The novel as a whole is characterized by a fluidity of boundaries, by a continuously altering narrative perspective that slides in and out of characters' minds, by a mutable, nonsequential time structure, and by an absence of the conventional lines between fantasy and reality. Such fluidity, as Nancy Chodorow [in The Reproduction of Mothering, 1978] and Carol Gilligan [in In a Different Voice, 1982] have argued, is characteristic of female, as opposed to male, modes of perception and expression. It derives from the preservation of an original identity and preoedipal bondedness between self and mother. The series of monologues by Beloved, Sethe, and Denver in Part 2 of Morrison's novel, however, suggest something more extreme and dangerous than mere fluidity of boundaries: the monologues reveal an utter breakdown of the borders between self and other, a collapse that is bound up with incorporative fantasies. Sethe's section begins, "Beloved, she my daughter. She mine." Denver's opens, "Beloved is my sister. I swallowed her blood right along with my mother's milk," and Beloved's with the line, "I am Beloved and she is mine." After that sentence, Beloved's monologue is marked by a total absence of punctuation, highlighting the fantasy of merging and oneness at the essence of her plaintive ramblings: "I am not separate from her there is no place where I stop her face is my own." Her words reveal the psychic loss—the denial of recognition—at the core of the fantasy:
there is no one to want me to say me my name … she chews and swallows me I am gone now I am her face my own face has left me … Sethe sees me see her and I see the smile her smiling face is the place for me it is the face I lost she is my face smiling at me doing it at last a hot thing now we can join a hot thing.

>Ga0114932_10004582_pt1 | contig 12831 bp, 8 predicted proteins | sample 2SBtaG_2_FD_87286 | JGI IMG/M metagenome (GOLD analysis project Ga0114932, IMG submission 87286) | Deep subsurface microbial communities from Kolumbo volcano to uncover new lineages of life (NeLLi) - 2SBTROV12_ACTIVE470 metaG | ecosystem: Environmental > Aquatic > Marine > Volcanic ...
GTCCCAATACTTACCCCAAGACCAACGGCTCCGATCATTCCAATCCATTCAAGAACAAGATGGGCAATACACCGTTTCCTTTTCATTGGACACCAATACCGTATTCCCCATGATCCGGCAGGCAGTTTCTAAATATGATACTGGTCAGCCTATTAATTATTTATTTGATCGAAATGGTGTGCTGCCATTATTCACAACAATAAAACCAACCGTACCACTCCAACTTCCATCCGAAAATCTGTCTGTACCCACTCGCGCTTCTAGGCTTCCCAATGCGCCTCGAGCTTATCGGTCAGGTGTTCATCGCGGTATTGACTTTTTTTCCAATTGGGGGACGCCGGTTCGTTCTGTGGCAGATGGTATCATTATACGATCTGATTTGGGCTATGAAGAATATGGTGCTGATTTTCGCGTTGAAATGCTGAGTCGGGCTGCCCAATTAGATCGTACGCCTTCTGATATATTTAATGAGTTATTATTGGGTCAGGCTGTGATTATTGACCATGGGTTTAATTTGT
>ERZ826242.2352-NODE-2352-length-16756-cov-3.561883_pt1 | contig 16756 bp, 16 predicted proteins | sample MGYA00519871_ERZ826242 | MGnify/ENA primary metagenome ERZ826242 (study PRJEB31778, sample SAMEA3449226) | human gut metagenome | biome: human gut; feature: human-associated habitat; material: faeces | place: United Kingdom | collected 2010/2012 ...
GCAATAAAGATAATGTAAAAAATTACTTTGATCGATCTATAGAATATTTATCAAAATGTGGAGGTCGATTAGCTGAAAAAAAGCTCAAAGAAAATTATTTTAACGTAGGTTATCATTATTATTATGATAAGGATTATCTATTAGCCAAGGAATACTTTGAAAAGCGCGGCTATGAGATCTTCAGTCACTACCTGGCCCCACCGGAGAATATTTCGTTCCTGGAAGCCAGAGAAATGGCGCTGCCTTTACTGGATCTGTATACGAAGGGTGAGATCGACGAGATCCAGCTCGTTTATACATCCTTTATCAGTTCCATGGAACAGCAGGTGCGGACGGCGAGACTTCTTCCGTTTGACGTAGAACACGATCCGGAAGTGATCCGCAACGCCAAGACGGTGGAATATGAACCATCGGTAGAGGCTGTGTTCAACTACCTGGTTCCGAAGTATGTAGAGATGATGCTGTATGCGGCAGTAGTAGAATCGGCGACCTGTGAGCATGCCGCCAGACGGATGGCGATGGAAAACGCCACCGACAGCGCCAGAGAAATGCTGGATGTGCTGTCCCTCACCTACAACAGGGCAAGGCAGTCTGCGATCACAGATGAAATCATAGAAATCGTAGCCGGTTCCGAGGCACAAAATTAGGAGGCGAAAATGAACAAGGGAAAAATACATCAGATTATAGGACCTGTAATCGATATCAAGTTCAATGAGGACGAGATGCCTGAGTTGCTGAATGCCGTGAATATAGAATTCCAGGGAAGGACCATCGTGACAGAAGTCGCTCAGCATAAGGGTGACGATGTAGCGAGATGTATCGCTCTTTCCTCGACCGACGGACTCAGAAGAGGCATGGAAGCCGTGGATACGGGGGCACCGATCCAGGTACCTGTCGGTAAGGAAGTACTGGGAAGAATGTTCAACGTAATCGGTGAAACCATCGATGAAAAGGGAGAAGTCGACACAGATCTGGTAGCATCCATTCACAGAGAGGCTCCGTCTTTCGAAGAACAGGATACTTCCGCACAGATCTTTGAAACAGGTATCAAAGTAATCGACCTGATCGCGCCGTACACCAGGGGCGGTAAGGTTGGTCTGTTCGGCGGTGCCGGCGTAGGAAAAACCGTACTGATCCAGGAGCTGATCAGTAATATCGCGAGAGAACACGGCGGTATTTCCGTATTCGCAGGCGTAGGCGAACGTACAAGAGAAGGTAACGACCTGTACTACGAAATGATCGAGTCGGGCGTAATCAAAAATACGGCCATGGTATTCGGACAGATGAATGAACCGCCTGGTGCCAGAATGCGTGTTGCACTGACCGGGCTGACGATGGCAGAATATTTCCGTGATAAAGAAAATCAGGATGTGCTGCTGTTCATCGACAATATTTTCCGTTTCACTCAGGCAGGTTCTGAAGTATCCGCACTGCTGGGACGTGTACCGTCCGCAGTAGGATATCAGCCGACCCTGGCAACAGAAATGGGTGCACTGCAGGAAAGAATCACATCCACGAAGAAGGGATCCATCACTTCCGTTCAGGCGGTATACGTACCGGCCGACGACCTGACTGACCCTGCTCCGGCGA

A similar merging fantasy also figures prominently in Sula, in the relationship between Sula and Nel. The two characters are described as so close that "they themselves had difficulty distinguishing one's thoughts from the other's"; for Nel, "talking to Sula had always been a conversation with herself"; and Sula eventually realizes that neither Nel nor anyone else "would ever be that version of herself which she sought to reach out to and touch with an ungloved hand." Each is compelled continually to seek the self through an other, and such blurring of boundaries can lead to one of the forms of domination and submission Benjamin describes: the self can surrender totally to the will and agency of the other, or the self can consume and appropriate the other as part of itself, as an object of its possession.
The repetition of the word "mine" in the monologues of Sethe, Denver, and Beloved suggests exactly this sort of possession and incorporation of the other as an object. "Mine" is the haunting word that Stamp Paid hears surrounding Sethe's house in ghostly whispers and is stressed again in a lyrical section following Beloved's unpunctuated monologue. In this section the voices of Beloved, Sethe, and Denver are joined (the identity of the speaker in each line is sometimes unclear) while at the same time each voice remains essentially isolated (the voices speak to but not with each other):
You are my sister
You are my daughter
You are my face; you are me
I have found you again; you have come back to me
You are my Beloved
You are mine
You are mine
You are mine
This form of possessing and objectifying the other, however, cannot satisfy—it imprisons the self within its own devouring omnipotence, its own narcissism. True satisfaction or joy, as Benjamin explains, can only be achieved through "mutual recognition" between self and other, between two subjects or selves.